It’s something I expect most of us have done from time to time: sat down and specified our perfect car. And mine would of course be a front-engined, two-seat coupé powered by an enormous, highly tuned but normally aspirated V12 engine, driving through a manual gearbox to the rear wheels alone.
Sadly, in these days of flappy paddled, four-wheel-drive, turbo-hybrid machines, no one makes cars like that any more. Unless, that is, you ask very nicely.
Then, and on the off-chance that you have something like AUD$7.3 million to spare, you might be able to persuade somebody to create one, just for you. Which is exactly what the Belgian owner of this one-off Aston Martin Victor did.
It was made possible because Aston happened to have a prototype tub from the 2009 One-77 still in store. Its 7.3-litre V12 was sent back to Cosworth with a brief to turn it up to the max; and thus an already hair-raising 560kW at 7500rpm became 623kW at nearer 9000rpm.
Its fully rose-jointed pushrod suspension comes from the Vulcan track hypercar, modified so that its geometry and ride height allow it to be road-legal. It has Vulcan carbon-ceramic brakes, too, with modified pads to ensure they work from cold.
While the glasshouse is One-77, the body is all carbonfibre and designed to evoke the spirit of the great V8 Vantage of 1977-1989. However, the car that it reminds me of most is an Aston that started life as a 1970 DBS, began racing in 1974 and went on to compete in wildly modified form at Le Mans in 1977 and 1979, where it earned the name Muncher, due to its exceptional appetite for brake pads.
When I put this to Aston’s Amerpal Singh, who was in charge of engineering the Victor, he replied: “You know about the Muncher? That’s what we called this car all the way through its development!”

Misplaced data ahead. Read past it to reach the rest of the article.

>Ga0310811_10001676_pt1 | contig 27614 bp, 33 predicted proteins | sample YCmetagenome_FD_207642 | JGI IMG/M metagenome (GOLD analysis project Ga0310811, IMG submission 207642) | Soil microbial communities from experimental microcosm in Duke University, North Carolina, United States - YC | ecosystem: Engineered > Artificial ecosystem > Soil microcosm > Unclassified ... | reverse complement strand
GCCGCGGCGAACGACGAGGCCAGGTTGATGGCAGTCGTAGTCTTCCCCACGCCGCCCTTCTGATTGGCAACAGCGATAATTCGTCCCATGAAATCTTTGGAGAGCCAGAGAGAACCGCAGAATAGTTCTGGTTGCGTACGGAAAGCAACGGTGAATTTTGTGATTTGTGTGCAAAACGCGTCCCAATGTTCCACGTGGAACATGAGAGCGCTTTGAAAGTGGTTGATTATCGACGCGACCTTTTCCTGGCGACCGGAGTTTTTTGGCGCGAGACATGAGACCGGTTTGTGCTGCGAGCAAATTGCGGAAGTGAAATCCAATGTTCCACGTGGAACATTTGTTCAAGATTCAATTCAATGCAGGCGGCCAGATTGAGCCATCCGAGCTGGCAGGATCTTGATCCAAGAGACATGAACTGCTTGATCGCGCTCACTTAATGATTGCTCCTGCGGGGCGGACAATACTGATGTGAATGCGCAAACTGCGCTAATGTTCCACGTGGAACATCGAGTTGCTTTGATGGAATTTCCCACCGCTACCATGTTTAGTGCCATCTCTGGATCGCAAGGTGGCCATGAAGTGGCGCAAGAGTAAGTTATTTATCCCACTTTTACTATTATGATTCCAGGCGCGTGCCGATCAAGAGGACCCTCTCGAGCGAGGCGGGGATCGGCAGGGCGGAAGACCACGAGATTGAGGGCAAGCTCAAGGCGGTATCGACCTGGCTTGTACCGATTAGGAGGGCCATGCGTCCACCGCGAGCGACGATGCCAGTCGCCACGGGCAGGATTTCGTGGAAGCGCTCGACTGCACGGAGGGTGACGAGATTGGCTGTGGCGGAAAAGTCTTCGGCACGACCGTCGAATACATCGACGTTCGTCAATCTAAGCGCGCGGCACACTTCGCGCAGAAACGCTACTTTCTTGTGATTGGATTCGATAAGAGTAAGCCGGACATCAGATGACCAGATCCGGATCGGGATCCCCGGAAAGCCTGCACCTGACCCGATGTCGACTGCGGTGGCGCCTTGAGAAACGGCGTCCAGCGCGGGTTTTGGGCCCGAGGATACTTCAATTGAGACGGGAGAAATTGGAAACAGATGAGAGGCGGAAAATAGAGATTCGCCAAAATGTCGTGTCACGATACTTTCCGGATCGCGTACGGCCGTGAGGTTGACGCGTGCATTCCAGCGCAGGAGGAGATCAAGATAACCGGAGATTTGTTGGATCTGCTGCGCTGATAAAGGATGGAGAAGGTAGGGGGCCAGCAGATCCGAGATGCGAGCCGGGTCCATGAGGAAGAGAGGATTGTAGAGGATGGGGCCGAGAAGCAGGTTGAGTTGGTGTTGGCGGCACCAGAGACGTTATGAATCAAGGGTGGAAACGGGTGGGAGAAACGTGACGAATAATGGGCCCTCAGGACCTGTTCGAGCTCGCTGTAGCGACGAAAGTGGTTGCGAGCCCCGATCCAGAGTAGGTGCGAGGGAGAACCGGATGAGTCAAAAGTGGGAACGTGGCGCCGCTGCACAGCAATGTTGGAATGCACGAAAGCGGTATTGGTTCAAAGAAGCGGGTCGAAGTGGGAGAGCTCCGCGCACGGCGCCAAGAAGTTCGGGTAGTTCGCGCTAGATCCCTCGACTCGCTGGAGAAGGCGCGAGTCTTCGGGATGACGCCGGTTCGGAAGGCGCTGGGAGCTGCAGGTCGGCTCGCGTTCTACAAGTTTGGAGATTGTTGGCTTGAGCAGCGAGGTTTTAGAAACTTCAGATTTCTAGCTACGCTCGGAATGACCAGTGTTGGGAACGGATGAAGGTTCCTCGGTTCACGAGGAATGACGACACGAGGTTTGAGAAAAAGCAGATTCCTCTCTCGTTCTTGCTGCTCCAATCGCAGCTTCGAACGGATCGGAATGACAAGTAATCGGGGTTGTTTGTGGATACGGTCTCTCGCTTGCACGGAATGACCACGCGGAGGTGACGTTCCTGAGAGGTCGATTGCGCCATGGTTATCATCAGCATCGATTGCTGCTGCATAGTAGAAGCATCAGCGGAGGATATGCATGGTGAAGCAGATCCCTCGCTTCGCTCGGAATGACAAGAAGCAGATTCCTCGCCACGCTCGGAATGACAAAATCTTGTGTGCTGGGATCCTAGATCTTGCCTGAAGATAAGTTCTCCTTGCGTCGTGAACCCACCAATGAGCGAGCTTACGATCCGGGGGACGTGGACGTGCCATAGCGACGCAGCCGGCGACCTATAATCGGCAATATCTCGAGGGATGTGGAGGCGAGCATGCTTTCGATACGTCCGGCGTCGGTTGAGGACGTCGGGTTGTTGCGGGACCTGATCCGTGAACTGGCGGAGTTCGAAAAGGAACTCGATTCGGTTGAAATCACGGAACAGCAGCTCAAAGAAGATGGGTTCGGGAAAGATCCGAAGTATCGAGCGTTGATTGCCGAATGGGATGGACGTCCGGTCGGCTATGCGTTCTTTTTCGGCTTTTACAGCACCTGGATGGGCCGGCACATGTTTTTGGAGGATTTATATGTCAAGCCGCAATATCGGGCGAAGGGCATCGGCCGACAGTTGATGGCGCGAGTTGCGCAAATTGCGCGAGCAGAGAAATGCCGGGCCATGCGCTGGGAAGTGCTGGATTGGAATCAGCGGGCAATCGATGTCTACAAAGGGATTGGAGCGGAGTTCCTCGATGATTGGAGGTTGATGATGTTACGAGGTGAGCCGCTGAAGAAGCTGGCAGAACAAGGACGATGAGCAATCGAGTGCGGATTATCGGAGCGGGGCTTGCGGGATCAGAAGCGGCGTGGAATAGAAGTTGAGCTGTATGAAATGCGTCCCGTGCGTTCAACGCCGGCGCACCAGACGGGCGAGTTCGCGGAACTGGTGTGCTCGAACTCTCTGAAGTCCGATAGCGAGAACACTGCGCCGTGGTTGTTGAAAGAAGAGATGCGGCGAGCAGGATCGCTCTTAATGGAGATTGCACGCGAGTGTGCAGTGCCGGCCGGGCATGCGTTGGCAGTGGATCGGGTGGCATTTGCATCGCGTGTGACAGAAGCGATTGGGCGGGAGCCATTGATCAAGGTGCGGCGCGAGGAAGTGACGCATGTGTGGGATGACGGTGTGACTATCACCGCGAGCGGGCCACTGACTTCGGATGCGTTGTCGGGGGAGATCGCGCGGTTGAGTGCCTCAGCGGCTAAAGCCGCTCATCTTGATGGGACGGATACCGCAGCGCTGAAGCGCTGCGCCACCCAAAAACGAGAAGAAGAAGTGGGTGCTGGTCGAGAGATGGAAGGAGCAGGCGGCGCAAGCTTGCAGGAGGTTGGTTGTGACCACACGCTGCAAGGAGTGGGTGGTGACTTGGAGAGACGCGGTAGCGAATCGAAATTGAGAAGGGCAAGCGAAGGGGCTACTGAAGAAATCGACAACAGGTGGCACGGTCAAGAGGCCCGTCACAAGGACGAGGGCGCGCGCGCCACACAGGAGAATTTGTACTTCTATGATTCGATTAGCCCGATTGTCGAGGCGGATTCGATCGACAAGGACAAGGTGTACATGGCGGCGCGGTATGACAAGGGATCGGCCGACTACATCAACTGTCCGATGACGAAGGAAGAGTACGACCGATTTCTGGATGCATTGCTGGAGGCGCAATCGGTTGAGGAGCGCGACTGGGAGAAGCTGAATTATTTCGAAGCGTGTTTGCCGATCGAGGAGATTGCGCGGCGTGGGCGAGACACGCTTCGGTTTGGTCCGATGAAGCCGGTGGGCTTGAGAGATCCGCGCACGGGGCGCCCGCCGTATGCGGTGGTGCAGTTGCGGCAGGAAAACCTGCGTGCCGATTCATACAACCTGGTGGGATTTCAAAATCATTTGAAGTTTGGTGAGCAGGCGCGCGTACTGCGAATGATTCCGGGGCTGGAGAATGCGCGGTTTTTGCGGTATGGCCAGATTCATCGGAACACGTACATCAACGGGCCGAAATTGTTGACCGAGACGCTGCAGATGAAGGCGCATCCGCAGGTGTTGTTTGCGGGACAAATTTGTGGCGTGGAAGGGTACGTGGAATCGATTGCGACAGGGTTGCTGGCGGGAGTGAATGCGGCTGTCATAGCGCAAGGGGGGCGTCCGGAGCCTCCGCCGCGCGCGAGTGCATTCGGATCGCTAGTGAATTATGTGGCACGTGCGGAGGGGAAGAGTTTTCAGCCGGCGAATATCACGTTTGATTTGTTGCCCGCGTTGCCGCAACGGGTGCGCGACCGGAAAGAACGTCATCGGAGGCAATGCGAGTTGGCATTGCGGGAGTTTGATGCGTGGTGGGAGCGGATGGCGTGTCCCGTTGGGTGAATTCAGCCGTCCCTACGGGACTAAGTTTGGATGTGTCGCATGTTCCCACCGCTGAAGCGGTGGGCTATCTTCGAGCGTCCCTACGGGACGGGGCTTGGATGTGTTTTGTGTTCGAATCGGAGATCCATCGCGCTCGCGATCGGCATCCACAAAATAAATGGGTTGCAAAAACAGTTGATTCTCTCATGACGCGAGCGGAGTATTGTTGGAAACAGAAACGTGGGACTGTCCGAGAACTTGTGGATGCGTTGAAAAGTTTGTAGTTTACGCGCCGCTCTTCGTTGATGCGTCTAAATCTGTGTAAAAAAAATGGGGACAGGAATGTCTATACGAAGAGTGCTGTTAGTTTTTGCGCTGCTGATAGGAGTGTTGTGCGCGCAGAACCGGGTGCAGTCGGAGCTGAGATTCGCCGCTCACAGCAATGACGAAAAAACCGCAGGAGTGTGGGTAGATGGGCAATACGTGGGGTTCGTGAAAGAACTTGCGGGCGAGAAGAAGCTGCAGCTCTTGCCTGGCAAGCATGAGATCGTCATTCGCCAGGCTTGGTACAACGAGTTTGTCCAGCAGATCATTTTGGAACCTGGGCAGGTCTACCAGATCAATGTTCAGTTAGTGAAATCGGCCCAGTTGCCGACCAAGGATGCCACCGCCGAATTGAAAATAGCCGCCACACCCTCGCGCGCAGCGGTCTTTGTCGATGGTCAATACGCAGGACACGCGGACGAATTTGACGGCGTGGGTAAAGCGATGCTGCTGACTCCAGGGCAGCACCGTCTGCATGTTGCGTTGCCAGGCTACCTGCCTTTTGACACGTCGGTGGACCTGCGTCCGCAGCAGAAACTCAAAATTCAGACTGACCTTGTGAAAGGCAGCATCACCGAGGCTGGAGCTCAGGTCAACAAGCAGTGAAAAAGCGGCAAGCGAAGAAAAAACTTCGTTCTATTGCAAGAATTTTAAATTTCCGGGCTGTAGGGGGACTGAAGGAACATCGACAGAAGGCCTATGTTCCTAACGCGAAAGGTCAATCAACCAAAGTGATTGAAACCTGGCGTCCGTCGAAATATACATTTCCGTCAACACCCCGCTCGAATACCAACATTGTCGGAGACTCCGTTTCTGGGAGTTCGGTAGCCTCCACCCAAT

It’s fair to say that Silverstone’s little Stowe Circuit doesn’t provide the wide open spaces in which the Victor would most easily show its strengths, even if it were dry, which it most certainly isn’t.
Even so, one can still get a feel for things here and, settling down into the Victor, it all feels remarkably right. The cockpit is unique and beautiful, with the instrument display borrowed from the Valkyrie.
We’re ready to go. Carefully. The driver before me spun it twice, doubtless due to the failure of its Michelin Cup 2 tyres to interact with the wet surface, and I will share with you that I did exit turn one at something of an unorthodox angle. But thereafter, it was sublime.
With all the rubber removed from the suspension, the immediacy of its response reminded me more of a race car than something that can be used on the road. And as the surface dried until it was merely damp, so I could get a little heat into the Michelins, I could start to use the car properly.
The noise is frankly ridiculous, in richness, complexity and, most of all, volume. It’s not like hearing some old symphonic Ferrari V12: it’s much more aggressive than that. To my ear, it’s most like the engine that Jaguar used to win the Le Mans 24 Hours in 1988 and 1990; and as that was a 7.0-litre V12, I don’t suppose there’s anything too surprising in that.
The Victor is much less of a handful to drive than I expected. Because it’s so immediate, it’s so well tied down and it provides feel that you don’t find in modern cars (road or race), you always know where you are with it. It’s easy to overwhelm the grip of its street tyres and it’s set up to understeer (a bit too much, being honest), but you can always call on that mighty old V12.
A quick stab of throttle removes grip from one end and restores it at the other; and while the back moves fast, it’s so predictable that you can skid it about like an 600kW Caterham. Almost.
When we were done, three feelings followed me out of the circuit. First, the Victor is one of the most enjoyable cars I’ve ever driven. Second, how easy it would be to create a more affordable supercar conceived on the same purist principles. And third, how sad it is that the likelihood of someone doing so is effectively zero.